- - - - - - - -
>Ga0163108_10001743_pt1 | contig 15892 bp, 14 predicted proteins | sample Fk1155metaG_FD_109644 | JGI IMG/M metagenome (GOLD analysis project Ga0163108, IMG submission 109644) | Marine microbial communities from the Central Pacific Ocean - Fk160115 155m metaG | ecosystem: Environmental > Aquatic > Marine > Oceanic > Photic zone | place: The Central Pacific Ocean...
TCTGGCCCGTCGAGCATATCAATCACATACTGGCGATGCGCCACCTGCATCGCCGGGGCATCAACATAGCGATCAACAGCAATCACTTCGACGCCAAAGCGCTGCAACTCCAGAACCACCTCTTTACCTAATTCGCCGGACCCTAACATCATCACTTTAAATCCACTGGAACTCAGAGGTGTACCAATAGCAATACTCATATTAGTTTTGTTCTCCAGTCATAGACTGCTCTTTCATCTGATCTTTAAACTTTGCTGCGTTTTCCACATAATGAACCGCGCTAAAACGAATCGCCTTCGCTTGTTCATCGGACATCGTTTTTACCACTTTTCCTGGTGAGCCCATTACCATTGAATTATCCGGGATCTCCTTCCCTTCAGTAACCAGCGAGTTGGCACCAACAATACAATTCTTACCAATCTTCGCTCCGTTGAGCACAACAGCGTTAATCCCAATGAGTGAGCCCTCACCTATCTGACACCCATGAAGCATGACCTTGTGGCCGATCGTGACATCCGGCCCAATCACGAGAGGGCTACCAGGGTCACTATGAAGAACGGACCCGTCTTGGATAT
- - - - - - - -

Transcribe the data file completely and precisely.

>Ga0163108_10001743_pt1 | contig 15892 bp, 14 predicted proteins | sample Fk1155metaG_FD_109644 | JGI IMG/M metagenome (GOLD analysis project Ga0163108, IMG submission 109644) | Marine microbial communities from the Central Pacific Ocean - Fk160115 155m metaG | ecosystem: Environmental > Aquatic > Marine > Oceanic > Photic zone | place: The Central Pacific Ocean...
TCTGGCCCGTCGAGCATATCAATCACATACTGGCGATGCGCCACCTGCATCGCCGGGGCATCAACATAGCGATCAACAGCAATCACTTCGACGCCAAAGCGCTGCAACTCCAGAACCACCTCTTTACCTAATTCGCCGGACCCTAACATCATCACTTTAAATCCACTGGAACTCAGAGGTGTACCAATAGCAATACTCATATTAGTTTTGTTCTCCAGTCATAGACTGCTCTTTCATCTGATCTTTAAACTTTGCTGCGTTTTCCACATAATGAACCGCGCTAAAACGAATCGCCTTCGCTTGTTCATCGGACATCGTTTTTACCACTTTTCCTGGTGAGCCCATTACCATTGAATTATCCGGGATCTCCTTCCCTTCAGTAACCAGCGAGTTGGCACCAACAATACAATTCTTACCAATCTTCGCTCCGTTGAGCACAACAGCGTTAATCCCAATGAGTGAGCCCTCACCTATCTGACACCCATGAAGCATGACCTTGTGGCCGATCGTGACATCCGGCCCAATCACGAGAGGGCTACCAGGGTCACTATGAAGAACGGACCCGTCTTGGATAT